- Methodology article
- Open Access
Annotation-based genome-wide SNP discovery in the large and complex Aegilops tauschii genome using next-generation sequencing without a reference genome sequence
BMC Genomics volume 12, Article number: 59 (2011)
Many plants have large and complex genomes with an abundance of repeated sequences. Many plants are also polyploid. Both of these attributes typify the genome architecture in the tribe Triticeae, whose members include economically important wheat, rye and barley. Large genome sizes, an abundance of repeated sequences, and polyploidy present challenges to genome-wide SNP discovery using next-generation sequencing (NGS) of total genomic DNA by making alignment and clustering of short reads generated by the NGS platforms difficult, particularly in the absence of a reference genome sequence.
An annotation-based, genome-wide SNP discovery pipeline is reported using NGS data for large and complex genomes without a reference genome sequence. Roche 454 shotgun reads with low genome coverage of one genotype are annotated in order to distinguish single-copy sequences and repeat junctions from repetitive sequences and sequences shared by paralogous genes. Multiple genome equivalents of shotgun reads of another genotype generated with SOLiD or Solexa are then mapped to the annotated Roche 454 reads to identify putative SNPs. A pipeline program package, AGSNP, was developed and used for genome-wide SNP discovery in Aegilops tauschii- the diploid source of the wheat D genome, and with a genome size of 4.02 Gb, of which 90% is repetitive sequences. Genomic DNA of Ae. tauschii accession AL8/78 was sequenced with the Roche 454 NGS platform. Genomic DNA and cDNA of Ae. tauschii accession AS75 was sequenced primarily with SOLiD, although some Solexa and Roche 454 genomic sequences were also generated. A total of 195,631 putative SNPs were discovered in gene sequences, 155,580 putative SNPs were discovered in uncharacterized single-copy regions, and another 145,907 putative SNPs were discovered in repeat junctions. These SNPs were dispersed across the entire Ae. tauschii genome. To assess the false positive SNP discovery rate, DNA containing putative SNPs was amplified by PCR from AL8/78 and AS75 and resequenced with the ABI 3730 xl. In a sample of 302 randomly selected putative SNPs, 84.0% in gene regions, 88.0% in repeat junctions, and 81.3% in uncharacterized regions were validated.
An annotation-based genome-wide SNP discovery pipeline for NGS platforms was developed. The pipeline is suitable for SNP discovery in genomic libraries of complex genomes and does not require a reference genome sequence. The pipeline is applicable to all current NGS platforms, provided that at least one such platform generates relatively long reads. The pipeline package, AGSNP, and the discovered 497,118 Ae. tauschii SNPs can be accessed at (http://avena.pw.usda.gov/wheatD/agsnp.shtml).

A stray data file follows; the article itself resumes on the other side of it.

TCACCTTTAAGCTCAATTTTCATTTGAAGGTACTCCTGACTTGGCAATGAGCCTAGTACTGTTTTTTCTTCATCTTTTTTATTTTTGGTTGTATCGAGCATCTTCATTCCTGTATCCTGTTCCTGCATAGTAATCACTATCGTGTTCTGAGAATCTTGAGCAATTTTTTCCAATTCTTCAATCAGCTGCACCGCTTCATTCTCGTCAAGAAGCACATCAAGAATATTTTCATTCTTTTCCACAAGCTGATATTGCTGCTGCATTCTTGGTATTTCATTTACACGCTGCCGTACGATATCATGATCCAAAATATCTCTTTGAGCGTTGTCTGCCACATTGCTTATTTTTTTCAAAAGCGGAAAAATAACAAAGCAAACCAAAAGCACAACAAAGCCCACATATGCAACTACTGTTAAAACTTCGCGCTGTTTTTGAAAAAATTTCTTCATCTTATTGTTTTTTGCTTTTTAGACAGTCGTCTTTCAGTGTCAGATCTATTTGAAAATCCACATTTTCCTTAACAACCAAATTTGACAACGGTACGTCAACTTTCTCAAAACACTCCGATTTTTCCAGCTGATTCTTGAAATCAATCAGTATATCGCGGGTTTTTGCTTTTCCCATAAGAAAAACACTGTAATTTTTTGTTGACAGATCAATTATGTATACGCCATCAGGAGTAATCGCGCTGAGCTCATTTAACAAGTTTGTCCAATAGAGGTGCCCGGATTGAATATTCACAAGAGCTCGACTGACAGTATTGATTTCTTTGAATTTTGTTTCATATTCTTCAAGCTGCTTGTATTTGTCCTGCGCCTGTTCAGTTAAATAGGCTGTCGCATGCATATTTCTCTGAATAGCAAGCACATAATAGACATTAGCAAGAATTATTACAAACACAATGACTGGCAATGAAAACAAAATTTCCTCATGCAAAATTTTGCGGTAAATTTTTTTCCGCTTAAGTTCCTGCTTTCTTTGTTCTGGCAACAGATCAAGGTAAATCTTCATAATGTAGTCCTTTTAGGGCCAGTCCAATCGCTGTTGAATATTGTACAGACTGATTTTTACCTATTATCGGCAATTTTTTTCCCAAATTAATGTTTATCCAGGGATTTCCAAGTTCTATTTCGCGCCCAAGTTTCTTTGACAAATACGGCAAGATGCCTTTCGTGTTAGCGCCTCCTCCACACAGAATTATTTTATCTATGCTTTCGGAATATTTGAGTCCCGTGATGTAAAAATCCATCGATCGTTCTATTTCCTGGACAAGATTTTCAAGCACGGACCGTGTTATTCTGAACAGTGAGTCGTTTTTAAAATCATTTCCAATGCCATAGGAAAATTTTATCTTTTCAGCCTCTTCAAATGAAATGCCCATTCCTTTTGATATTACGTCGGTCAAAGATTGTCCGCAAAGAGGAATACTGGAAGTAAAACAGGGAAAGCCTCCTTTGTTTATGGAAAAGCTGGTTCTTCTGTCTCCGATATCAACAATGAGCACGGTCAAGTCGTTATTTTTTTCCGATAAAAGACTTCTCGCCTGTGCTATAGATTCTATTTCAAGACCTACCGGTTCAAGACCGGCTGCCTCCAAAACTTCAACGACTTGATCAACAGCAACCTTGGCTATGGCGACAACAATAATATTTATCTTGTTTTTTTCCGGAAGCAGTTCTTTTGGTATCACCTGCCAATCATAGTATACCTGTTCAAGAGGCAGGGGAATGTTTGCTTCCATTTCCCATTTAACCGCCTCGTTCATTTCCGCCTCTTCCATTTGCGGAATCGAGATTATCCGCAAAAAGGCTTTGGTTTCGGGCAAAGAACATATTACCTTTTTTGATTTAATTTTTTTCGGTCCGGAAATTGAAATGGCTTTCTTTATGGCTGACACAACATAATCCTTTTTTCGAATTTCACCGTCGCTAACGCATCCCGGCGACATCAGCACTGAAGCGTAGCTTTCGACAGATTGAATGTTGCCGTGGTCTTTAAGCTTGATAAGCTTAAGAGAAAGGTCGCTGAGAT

Single nucleotide polymorphisms (SNPs) are valuable markers for the construction of genetic and physical maps, genome sequencing, marker-assisted selection, and for other genetic and genomic applications. Resequencing is the most efficient approach for a large scale, genome-wide SNP discovery. For example, resequencing with the Sanger sequencing technology using an annotated genome sequence as a reference has been an effective strategy for genome-wide SNP discovery in low or moderately complex genomes . Compared to Sanger sequencing, massively parallel sequencing technologies, such as the 454 GS FLX Instrument (Roche Applied Science), Solexa (Illumina Inc), and SOLiD (Life Technologies Inc), offer high sequencing throughputs at greatly reduced costs. Each of these sequencing platforms has its own set of advantages and disadvantages. Roche 454 generates longer sequences (200-500 bp or more, depending on the version of the platform) than Solexa (35-150 bp) or SOLiD (25-75 bp), but SOLiD and Solexa have higher throughputs than Roche 454 with the same cost and time investment. Greatly enhanced throughput at reduced cost and time investment is common to all next-generation sequencing (NGS) platforms and allows for deep genome coverage sequencing, a prerequisite for genome-wide SNP discovery in the complex genomes of plants and animals.
Many plants have large and complex genomes with a great abundance of repeated sequences. Polyploidy, a frequent evolutionary strategy in the plant kingdom, further increases genome size and complexity. These attributes are common in the tribe Triticeae, which includes such economically important plants as wheat, barley and rye. These features of the Triticeae genomes present a formidable challenge to genome-wide SNP discovery with NGS platforms, primarily because the abundance of highly repetitive sequences makes alignment and clustering of the short reads generated by some of the NGS platforms difficult.
Strategies are available to ameliorate these difficulties. Reduced representation libraries (RRLs) include only a subset of sequences present in a complex genome. The RRL subset is then used for resequencing, sequence alignment, assembly, and SNP discovery [1, 2]. In plants, RRLs have been used for SNP discovery in maize , rice , soybean [4, 5], and common bean . The use of cDNA libraries for NGS is another and frequently used approach to reduce complexity, avoid repetitive sequences and target coding sequences for SNP discovery. Deep transcriptome resequencing with NGS platforms has been used for SNP discovery in maize  and the polyploid Brassica napus. While both strategies can dramatically reduce sequence complexity, each has limitations. For example, transcriptome sequencing ignores polymorphism in introns and other genic regions absent from mRNA.